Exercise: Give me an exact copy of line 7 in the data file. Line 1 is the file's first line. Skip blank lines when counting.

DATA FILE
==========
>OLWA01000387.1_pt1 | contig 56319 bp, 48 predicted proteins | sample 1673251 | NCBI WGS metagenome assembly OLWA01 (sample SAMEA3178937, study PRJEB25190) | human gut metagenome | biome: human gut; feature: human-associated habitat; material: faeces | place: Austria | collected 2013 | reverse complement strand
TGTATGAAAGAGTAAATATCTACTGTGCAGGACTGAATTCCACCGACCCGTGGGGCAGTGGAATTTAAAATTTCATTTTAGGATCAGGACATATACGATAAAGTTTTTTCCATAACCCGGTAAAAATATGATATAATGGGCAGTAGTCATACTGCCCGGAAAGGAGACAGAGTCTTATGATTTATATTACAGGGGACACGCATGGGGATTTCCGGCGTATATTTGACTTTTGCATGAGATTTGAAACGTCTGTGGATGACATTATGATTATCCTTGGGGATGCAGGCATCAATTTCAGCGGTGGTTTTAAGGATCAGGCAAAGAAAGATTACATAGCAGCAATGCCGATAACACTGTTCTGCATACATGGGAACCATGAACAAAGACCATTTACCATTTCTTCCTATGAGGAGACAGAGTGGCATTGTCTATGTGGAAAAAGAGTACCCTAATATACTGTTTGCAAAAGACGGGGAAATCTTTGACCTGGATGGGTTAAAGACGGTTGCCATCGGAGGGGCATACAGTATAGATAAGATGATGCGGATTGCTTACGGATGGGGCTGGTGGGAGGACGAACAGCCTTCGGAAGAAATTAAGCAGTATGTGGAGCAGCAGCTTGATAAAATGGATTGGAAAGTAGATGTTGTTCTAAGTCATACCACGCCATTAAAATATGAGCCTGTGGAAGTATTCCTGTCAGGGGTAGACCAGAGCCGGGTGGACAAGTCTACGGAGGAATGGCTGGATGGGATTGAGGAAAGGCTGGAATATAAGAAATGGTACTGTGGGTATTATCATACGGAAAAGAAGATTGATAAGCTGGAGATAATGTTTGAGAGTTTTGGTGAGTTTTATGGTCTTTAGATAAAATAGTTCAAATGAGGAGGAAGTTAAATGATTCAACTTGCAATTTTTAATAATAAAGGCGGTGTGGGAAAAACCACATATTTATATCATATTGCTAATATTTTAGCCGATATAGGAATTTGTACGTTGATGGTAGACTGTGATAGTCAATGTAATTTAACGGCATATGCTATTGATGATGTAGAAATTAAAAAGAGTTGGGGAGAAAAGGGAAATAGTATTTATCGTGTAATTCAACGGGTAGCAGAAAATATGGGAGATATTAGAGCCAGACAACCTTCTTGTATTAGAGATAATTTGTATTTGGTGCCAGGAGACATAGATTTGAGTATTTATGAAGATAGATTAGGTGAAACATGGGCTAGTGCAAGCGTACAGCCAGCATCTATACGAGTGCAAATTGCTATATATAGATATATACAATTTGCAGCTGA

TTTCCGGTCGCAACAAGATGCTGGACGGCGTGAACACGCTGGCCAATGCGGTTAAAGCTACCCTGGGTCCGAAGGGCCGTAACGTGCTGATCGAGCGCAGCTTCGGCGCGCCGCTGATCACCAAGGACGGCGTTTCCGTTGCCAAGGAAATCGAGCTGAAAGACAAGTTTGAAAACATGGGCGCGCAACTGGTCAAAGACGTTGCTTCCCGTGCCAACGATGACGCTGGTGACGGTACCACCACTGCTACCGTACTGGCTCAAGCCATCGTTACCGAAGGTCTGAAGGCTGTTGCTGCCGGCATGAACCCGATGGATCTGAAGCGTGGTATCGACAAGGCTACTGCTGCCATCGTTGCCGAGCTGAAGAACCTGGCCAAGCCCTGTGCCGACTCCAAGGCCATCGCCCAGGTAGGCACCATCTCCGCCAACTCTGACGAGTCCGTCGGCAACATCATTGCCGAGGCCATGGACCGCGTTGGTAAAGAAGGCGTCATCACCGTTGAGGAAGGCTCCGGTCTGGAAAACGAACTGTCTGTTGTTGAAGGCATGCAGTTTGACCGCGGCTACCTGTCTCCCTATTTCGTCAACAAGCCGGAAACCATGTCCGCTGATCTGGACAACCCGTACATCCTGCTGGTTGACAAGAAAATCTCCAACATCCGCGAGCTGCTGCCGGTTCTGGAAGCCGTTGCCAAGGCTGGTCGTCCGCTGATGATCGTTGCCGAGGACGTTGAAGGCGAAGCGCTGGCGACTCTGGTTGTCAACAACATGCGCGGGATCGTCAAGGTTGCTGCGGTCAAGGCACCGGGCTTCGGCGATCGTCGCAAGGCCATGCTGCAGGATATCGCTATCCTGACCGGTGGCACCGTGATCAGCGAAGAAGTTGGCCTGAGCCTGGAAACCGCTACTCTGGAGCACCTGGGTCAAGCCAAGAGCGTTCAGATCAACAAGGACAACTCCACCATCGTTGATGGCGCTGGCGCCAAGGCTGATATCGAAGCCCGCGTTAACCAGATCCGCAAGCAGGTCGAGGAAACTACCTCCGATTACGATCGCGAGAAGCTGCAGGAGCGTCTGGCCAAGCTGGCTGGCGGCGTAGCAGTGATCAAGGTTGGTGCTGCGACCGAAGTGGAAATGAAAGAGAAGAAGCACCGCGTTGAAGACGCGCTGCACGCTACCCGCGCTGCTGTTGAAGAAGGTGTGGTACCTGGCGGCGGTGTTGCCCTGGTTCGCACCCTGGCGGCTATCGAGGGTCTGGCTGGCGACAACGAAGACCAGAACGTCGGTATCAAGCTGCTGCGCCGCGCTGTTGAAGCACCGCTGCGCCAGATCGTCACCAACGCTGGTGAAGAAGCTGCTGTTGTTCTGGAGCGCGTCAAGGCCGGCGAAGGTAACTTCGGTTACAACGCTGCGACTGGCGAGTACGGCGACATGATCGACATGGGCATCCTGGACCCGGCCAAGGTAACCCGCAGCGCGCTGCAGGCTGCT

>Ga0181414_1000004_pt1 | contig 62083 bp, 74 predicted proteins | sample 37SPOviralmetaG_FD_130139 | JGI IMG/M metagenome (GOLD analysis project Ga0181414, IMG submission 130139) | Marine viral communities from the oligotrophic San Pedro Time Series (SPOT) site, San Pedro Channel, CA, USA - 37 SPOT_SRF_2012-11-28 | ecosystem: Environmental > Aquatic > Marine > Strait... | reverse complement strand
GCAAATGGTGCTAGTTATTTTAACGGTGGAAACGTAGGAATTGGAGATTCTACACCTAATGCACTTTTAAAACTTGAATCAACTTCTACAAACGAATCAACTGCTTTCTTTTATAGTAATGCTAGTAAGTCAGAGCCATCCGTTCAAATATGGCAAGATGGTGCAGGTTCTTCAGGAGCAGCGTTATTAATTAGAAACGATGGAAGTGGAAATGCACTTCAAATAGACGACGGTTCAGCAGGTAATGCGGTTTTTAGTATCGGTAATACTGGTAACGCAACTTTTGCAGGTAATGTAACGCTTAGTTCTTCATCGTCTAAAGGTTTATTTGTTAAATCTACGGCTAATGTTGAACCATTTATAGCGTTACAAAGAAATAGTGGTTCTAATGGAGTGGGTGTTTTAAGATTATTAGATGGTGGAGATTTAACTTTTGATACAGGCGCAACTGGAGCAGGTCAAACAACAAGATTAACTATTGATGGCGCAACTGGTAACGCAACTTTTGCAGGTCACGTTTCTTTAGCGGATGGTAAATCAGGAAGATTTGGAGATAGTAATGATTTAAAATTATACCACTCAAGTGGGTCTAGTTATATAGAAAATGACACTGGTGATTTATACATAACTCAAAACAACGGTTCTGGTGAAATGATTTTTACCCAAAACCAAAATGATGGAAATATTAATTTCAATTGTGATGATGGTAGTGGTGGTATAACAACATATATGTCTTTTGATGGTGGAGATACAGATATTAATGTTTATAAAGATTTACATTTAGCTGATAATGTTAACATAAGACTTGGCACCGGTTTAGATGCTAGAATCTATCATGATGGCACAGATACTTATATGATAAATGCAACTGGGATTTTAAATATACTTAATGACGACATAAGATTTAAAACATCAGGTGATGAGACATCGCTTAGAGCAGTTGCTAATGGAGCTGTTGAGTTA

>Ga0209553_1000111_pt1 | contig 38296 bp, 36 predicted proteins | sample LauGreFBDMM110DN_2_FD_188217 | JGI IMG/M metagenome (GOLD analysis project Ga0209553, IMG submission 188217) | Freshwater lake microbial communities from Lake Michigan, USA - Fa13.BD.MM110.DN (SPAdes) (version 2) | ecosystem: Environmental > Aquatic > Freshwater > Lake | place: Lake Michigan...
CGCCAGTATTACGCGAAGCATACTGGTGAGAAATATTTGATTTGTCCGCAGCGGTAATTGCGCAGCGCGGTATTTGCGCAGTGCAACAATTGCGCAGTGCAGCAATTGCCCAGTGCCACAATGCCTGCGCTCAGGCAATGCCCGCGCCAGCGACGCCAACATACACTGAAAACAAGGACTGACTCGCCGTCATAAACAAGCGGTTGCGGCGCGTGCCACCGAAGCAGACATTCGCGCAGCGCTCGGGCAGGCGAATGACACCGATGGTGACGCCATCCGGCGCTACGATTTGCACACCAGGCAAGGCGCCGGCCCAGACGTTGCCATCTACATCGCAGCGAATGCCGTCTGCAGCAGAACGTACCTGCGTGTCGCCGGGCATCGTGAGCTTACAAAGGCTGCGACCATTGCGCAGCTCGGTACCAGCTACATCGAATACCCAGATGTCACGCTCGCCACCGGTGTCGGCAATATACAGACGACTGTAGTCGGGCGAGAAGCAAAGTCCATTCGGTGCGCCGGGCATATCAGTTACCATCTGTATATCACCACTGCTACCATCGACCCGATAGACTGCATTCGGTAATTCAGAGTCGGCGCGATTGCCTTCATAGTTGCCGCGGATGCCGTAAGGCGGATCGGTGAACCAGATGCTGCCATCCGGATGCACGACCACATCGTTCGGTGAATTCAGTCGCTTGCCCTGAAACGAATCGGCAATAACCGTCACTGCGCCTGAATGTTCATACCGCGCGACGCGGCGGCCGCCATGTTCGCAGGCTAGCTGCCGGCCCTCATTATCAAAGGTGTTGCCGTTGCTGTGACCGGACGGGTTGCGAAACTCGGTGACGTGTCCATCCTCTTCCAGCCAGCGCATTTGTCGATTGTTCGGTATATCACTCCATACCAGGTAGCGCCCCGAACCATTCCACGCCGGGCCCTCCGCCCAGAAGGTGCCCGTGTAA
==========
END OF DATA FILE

CGCCAGTATTACGCGAAGCATACTGGTGAGAAATATTTGATTTGTCCGCAGCGGTAATTGCGCAGCGCGGTATTTGCGCAGTGCAACAATTGCGCAGTGCAGCAATTGCCCAGTGCCACAATGCCTGCGCTCAGGCAATGCCCGCGCCAGCGACGCCAACATACACTGAAAACAAGGACTGACTCGCCGTCATAAACAAGCGGTTGCGGCGCGTGCCACCGAAGCAGACATTCGCGCAGCGCTCGGGCAGGCGAATGACACCGATGGTGACGCCATCCGGCGCTACGATTTGCACACCAGGCAAGGCGCCGGCCCAGACGTTGCCATCTACATCGCAGCGAATGCCGTCTGCAGCAGAACGTACCTGCGTGTCGCCGGGCATCGTGAGCTTACAAAGGCTGCGACCATTGCGCAGCTCGGTACCAGCTACATCGAATACCCAGATGTCACGCTCGCCACCGGTGTCGGCAATATACAGACGACTGTAGTCGGGCGAGAAGCAAAGTCCATTCGGTGCGCCGGGCATATCAGTTACCATCTGTATATCACCACTGCTACCATCGACCCGATAGACTGCATTCGGTAATTCAGAGTCGGCGCGATTGCCTTCATAGTTGCCGCGGATGCCGTAAGGCGGATCGGTGAACCAGATGCTGCCATCCGGATGCACGACCACATCGTTCGGTGAATTCAGTCGCTTGCCCTGAAACGAATCGGCAATAACCGTCACTGCGCCTGAATGTTCATACCGCGCGACGCGGCGGCCGCCATGTTCGCAGGCTAGCTGCCGGCCCTCATTATCAAAGGTGTTGCCGTTGCTGTGACCGGACGGGTTGCGAAACTCGGTGACGTGTCCATCCTCTTCCAGCCAGCGCATTTGTCGATTGTTCGGTATATCACTCCATACCAGGTAGCGCCCCGAACCATTCCACGCCGGGCCCTCCGCCCAGAAGGTGCCCGTGTAA